Late in the fantasy baseball draft season, it’s easy for me to become paralyzed by analysis. I start to have an existential moment. Why am I making all these lists? Who cares about xwOBA? Do I care if his ADP doesn’t completely reflect his injury risk?
I reserve time to step back before Opening Day and look at the game as a fan again. Sure, when I analyze, I’m still having fun. But there are still things that I want out of my fantasy baseball experience that can’t necessarily be projected with metrics.
So I sit down and read the well-known “Bust” articles. You know the ones? The regular lists of “Players to Avoid” at their current ADP.
I start to ask questions. What are we hoping for when we draft a player? Is there something about a player that excites us? What if I just like a guy? And if I draft a couple of players on this list, does that necessarily mean that I can’t win my fantasy baseball league? Probably not.
Sometimes, people want to “own” the guy who could do something extraordinary.
Not everyone plays the game for money or to get bragging rights for winning. Sometimes it simply enriches the experience of watching baseball. When you draft a player, it’s like owning a baseball card that notifies you when to cheer for someone in real-time.
For fun, let’s look at three common themes in the “Bust” article: the unbelievable comeback story, the aging athlete, and the change of scenery.
The Comeback Story
Often, a player must prove their consistency before we leave them out of the “Bust” column.
Robbie Ray is a popular pitcher on these lists in 2022. I watched the Toronto Blue Jays for the entire 2021 season. I’m not from Toronto. I’ve never been a Toronto fan. I was merely watching because their team reflected the current pandemic crisis.
They had no home. They played in three ballparks last year, and their story was an inspiring one. I’ll admit it: When they missed the postseason by one game, my heart broke.
Robbie Ray had been struggling for years before 2021.
His FIP agreed with all of it. The control continued to elude him. He went from a BB/9 of 5.09 in 2018 to 7.84 in 2020.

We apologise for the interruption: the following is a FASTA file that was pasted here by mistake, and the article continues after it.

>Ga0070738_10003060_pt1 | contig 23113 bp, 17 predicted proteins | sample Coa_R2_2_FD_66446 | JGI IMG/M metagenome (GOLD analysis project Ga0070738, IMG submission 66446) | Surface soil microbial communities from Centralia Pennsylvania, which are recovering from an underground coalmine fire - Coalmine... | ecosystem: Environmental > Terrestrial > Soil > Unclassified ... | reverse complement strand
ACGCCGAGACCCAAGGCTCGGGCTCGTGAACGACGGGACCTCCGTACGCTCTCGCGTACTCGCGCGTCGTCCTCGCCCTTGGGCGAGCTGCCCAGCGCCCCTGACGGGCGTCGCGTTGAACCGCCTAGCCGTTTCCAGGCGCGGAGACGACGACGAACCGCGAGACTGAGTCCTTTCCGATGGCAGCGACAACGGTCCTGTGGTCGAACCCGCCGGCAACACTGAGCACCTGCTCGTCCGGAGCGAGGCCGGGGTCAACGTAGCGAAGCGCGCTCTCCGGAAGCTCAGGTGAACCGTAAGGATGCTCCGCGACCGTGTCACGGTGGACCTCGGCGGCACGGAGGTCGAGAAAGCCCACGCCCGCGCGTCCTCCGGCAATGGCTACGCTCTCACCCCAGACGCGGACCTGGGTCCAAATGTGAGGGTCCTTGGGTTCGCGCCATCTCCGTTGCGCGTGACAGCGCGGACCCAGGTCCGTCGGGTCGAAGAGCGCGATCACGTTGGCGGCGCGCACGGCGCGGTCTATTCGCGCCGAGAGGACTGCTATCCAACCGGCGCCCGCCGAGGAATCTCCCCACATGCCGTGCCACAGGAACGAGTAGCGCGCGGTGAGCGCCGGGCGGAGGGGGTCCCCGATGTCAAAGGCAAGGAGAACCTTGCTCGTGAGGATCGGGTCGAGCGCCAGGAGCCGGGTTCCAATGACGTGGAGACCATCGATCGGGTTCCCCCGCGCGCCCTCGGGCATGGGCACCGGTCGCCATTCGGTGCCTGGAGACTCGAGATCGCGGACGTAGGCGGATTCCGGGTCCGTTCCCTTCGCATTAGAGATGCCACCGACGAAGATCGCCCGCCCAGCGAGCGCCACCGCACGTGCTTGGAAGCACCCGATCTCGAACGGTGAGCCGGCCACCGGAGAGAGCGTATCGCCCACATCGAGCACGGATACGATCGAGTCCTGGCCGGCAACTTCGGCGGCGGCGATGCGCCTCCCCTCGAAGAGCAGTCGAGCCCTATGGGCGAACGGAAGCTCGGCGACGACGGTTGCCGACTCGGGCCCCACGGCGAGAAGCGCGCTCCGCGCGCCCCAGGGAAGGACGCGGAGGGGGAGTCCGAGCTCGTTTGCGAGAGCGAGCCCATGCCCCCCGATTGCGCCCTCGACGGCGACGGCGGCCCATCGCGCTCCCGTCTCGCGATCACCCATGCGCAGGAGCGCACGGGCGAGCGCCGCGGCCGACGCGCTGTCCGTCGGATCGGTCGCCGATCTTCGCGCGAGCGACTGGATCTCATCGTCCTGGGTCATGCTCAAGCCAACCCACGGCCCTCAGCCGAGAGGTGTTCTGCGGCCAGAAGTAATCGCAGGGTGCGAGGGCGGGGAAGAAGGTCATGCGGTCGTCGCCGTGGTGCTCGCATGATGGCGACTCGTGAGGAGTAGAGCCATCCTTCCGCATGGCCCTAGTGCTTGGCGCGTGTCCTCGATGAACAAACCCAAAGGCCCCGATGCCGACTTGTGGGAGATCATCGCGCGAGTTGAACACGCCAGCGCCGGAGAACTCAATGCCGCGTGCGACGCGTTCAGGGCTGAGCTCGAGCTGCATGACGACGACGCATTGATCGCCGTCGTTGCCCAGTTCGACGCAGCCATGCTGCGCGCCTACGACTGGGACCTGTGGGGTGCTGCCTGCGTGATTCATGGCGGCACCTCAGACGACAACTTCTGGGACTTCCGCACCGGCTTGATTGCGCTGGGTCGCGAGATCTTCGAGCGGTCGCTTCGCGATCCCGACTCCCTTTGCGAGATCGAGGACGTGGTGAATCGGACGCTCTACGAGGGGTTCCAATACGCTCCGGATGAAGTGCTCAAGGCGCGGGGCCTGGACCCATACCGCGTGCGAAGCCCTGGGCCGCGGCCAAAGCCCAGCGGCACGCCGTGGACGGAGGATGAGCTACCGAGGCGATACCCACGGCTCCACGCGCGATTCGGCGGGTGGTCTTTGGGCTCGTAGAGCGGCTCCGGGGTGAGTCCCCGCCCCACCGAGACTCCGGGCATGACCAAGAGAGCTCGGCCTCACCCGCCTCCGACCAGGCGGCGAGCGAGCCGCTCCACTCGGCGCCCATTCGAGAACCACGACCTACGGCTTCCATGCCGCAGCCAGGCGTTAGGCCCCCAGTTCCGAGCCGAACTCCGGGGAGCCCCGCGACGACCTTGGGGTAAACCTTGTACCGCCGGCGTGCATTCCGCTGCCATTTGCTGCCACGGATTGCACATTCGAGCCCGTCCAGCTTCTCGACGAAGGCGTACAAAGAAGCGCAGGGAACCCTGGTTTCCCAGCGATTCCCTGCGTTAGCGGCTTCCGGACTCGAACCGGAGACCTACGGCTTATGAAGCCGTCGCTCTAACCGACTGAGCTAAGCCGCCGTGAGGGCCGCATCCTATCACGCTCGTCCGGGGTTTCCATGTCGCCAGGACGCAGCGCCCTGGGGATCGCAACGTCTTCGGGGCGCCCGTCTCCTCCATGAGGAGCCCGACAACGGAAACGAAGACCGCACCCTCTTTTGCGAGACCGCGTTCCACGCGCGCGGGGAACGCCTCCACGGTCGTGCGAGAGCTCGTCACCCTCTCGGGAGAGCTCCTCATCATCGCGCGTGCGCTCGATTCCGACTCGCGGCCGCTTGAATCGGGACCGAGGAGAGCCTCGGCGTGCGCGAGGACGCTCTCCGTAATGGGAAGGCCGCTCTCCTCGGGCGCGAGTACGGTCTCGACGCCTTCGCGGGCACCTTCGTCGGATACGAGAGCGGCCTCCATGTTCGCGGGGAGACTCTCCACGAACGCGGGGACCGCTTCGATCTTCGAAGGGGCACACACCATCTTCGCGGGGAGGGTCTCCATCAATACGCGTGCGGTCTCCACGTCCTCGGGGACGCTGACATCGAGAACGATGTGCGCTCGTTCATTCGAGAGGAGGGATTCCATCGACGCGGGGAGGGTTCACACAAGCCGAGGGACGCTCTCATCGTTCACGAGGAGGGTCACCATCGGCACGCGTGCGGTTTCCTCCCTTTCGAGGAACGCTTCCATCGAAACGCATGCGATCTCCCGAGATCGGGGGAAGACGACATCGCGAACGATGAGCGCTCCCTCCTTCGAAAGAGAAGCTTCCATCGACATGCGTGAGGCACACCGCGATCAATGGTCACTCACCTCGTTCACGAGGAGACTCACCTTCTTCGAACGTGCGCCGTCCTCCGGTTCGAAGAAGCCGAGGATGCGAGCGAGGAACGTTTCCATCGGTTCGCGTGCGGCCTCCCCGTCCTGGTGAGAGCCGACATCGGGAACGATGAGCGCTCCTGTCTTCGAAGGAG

The result? In 2021, his ADP was nearly 338. He went undrafted in many leagues.
Now he’s being drafted in the 4th Round.
As I watched Toronto last year, Robbie Ray was a great comeback story. And if I’m a Seattle fan this year, I’m excited to have him in the rotation. I probably even want him on my fantasy baseball team.
I’m not here to convince you why we should fearlessly draft him by analyzing his weird spin rates, or his newfound control. I’m here to convince you that he’s still worth buying as a fan.
Let me tell you what I saw by watching baseball as a fan instead of looking at numbers.
One stat that many “Bust” articles use to flog Robbie Ray is his Strand %. His LOB% was 90.1%.
I looked up Lester’s LOB% from 2016. It was 84.9%, the highest of his career. He had an ERA of 2.44. His second-highest LOB% was in 2018 when he had a 3.32 ERA. His third highest was in 2011 when his ERA was 3.47.
The last time Robbie Ray had a great year was 2017. His LOB% was 84.5%.
There is a stat called “Clutch” that you can find on Fangraphs. People avoid it because it’s not predictive. For fun, I checked Ray’s clutch score last year. It was .71. For reference, a 1.0 clutch score is great.
Robbie Ray seemed to get even better under pressure. The television mics picked up his telltale battle gasp after every pitch. He was all seriousness and stamina.
The question, as a fan, is if I draft him in the 4th Round and he turns into the 2018 version of Robbie Ray, can I still win my league? He had a 12.01 K/9 in 2018 and an ERA of 3.93. That sounds a lot like Dylan Cease in 2021.
I think you’ll be okay. Have fun.
“People don’t start playing ball at your age. They retire.”